Steer Clear of Bogus Auto Deals

Steer Clear of Bogus Auto Deals

Soon the pandemic will be in the rear-view mirror. Off come the masks and out we go into the real world to meet friends, eat a meal and take a trip somewhere. It’s back to normal in most ways, but some things we may never go back to – like going into a retail store to make a purchase. Sure, folks still prefer to buy the essentials in person, like grocery shopping, but if the pandemic taught us anything, it’s that we can do most of our shopping online.

 

I’d put auto shopping at the top of that list. Why visit multiple dealers when you can shop for a vehicle from the comfort of your home? It’s easier than ever to look at cars on your laptop, tablet or phone, with online showrooms, engine sizes, performance data and reviews at our fingertips. You can never have too much information, and that’s especially important when you’re about to make one of the biggest purchases of your lifetime.

 

Do your homework. Decide what type of car you need. Is it a sedan, a sporty coupe, an SUV or a truck? Much of that depends on where you live, the kind of driving you do and your lifestyle. Set a budget. You can even get preapproved for a loan. Once you’ve zeroed in on the perfect vehicle, you’ll probably need to speak with the internet sales manager to arrange a test drive. That’s the one thing you should still do in person, because there’s no substitute for seeing a car, looking under the hood, sitting in the driver’s seat and getting it out on the road to see how it performs.

 

Now there’s a shadier side to buying a vehicle online. If you venture outside the realm of reputable dealers, you’re taking some risks. Sure, there are millions of cars on eBay, Craigslist and Facebook Marketplace, but there are very few ways to know if that seller is reputable or if the vehicle even exists. Here are some tips if you intend to venture off the main drag:

  • Watch out for too good to be true deals. They’re probably a scam. Scammers often steal consumers’ personal information and money by offering them high-value goods at extremely discounted prices.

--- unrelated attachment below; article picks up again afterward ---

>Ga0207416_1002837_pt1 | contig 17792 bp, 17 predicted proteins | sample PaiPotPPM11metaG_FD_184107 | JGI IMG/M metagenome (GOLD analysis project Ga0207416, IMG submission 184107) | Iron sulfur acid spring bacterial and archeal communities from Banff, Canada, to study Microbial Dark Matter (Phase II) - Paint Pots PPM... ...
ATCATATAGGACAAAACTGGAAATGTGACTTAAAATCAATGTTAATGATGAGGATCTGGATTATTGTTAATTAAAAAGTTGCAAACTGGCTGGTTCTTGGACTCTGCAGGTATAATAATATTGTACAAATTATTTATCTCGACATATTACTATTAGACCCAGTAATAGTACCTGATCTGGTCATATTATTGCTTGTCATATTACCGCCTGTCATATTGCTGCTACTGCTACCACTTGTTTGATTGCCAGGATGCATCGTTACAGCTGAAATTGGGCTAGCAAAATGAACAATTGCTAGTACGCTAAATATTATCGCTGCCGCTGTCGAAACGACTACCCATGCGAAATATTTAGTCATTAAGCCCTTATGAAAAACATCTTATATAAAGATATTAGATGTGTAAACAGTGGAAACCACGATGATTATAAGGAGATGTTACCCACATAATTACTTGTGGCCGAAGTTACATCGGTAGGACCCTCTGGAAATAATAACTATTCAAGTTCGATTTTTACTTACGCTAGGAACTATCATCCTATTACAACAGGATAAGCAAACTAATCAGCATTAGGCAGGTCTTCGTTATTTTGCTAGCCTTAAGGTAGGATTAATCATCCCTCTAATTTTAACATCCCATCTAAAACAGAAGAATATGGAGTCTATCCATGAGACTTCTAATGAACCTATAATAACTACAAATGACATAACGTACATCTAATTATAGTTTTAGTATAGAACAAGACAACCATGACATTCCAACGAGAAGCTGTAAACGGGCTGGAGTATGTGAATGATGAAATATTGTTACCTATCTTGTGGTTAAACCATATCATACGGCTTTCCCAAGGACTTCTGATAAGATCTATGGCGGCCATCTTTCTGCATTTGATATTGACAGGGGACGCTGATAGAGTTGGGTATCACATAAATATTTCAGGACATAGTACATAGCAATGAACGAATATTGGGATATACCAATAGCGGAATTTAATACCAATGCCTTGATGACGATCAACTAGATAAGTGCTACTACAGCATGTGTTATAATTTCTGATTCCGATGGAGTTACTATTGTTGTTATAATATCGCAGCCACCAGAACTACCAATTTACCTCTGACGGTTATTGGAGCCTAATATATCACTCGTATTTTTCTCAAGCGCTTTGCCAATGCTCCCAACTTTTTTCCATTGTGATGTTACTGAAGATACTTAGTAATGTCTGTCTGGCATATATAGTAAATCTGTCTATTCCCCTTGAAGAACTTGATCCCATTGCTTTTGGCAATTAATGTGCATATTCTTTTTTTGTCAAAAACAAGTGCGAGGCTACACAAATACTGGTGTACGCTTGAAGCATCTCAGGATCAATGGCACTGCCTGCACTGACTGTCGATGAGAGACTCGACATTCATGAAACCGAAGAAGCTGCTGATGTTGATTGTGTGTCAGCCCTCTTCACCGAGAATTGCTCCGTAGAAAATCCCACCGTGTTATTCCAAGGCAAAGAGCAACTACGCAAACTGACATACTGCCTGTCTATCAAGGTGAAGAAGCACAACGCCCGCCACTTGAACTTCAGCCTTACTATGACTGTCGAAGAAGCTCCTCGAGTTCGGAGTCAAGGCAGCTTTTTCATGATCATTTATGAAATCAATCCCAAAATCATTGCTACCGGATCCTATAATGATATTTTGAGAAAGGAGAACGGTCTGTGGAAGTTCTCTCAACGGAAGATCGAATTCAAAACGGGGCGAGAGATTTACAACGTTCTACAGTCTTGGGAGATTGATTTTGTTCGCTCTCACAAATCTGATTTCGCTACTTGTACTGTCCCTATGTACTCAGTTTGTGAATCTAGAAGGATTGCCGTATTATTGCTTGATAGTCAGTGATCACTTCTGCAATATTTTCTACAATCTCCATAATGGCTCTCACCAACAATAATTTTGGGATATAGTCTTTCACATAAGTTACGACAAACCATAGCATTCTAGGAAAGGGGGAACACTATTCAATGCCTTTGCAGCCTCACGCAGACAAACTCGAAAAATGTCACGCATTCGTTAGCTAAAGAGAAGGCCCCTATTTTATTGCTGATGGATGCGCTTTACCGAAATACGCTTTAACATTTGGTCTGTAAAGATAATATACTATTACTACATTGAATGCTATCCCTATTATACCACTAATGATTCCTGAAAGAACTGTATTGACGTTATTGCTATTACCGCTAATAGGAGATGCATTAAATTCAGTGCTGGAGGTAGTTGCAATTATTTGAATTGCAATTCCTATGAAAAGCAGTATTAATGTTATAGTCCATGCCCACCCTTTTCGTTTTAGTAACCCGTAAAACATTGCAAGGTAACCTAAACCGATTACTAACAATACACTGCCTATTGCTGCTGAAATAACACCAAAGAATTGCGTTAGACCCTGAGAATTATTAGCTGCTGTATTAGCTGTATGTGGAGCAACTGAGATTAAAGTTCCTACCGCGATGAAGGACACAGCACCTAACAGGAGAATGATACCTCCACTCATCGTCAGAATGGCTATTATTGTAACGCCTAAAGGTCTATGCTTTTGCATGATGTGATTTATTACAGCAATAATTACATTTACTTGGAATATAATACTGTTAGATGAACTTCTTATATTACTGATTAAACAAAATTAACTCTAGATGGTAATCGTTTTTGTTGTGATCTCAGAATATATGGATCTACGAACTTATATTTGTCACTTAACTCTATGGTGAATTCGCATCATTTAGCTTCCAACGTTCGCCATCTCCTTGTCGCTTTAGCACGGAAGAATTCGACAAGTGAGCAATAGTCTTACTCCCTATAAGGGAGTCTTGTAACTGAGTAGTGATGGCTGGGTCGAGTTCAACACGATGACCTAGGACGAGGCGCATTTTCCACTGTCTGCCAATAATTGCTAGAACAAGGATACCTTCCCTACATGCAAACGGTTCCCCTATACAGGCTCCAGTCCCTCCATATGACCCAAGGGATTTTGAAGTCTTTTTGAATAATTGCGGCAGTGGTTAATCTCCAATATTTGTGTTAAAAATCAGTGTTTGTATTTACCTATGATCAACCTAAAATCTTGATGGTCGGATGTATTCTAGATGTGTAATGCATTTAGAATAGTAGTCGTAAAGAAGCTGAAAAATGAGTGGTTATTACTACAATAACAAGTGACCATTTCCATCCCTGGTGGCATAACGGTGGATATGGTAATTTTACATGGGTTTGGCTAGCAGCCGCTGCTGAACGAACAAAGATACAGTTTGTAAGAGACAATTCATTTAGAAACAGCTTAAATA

• Never wire funds or complete bank-to-bank transactions. Scammers love this kind of transaction because there is no way for you to get your money back once it is completed. Instead, make legitimate purchases by check or credit card.

  • Contact the seller by phone. At some point during your negotiations, speak with the sales manager on the phone. If they are unusually vague about certain details of the sale or cannot confirm their location or the vehicle location, it’s most likely a scam.

  • See the car first. Never buy a car without making an in-person inspection and taking test drive first.

  • Don’t give in to pressure. Scammers often try to pressure you into giving up your personal information or making a down payment before you have time to think about the purchase. Take your time and think a deal over before agreeing to anything. If you get a bad feeling, listen to your gut.

  • Don’t trust a seller or buyer who says that the transaction is guaranteed by eBay, PayPal, Craigslist, or another online marketplace. These sites explicitly explain they cannot guarantee that people using their services are legitimate. Anyone who says otherwise is lying.

Summer is almost here and it’s time to hit the road and have an adventure in a new set of wheels. Just make sure you follow these tips to avoid a “breakdown” before you even leave the garage!

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